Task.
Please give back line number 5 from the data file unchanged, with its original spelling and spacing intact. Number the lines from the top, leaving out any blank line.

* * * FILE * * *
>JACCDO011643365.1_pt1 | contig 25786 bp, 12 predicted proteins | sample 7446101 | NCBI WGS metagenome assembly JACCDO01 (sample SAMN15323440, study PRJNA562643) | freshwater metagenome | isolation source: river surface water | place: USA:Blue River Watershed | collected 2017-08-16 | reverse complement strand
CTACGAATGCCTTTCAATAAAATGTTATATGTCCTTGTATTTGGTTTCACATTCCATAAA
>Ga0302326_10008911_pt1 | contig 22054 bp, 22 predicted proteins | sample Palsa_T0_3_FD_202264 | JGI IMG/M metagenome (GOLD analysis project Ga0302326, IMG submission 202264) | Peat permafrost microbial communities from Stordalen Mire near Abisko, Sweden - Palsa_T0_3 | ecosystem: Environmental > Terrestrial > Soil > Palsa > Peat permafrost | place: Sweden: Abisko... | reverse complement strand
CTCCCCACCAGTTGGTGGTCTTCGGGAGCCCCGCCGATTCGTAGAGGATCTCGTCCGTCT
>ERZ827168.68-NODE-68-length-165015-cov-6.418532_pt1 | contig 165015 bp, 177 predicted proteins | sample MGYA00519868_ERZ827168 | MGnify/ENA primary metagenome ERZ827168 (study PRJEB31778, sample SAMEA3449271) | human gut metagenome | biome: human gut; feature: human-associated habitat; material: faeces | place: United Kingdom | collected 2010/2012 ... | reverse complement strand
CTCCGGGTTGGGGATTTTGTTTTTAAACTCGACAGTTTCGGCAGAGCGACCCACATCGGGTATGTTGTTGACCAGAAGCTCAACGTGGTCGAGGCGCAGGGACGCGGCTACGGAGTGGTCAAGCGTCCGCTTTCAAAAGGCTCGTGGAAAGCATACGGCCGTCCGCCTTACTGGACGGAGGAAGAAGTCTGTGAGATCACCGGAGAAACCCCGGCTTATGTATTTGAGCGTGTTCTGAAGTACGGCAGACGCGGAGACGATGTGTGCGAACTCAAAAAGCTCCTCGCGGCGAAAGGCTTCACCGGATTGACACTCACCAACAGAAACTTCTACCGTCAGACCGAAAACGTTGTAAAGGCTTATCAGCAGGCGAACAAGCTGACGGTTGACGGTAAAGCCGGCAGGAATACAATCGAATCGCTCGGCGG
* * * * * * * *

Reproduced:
>ERZ827168.68-NODE-68-length-165015-cov-6.418532_pt1 | contig 165015 bp, 177 predicted proteins | sample MGYA00519868_ERZ827168 | MGnify/ENA primary metagenome ERZ827168 (study PRJEB31778, sample SAMEA3449271) | human gut metagenome | biome: human gut; feature: human-associated habitat; material: faeces | place: United Kingdom | collected 2010/2012 ... | reverse complement strand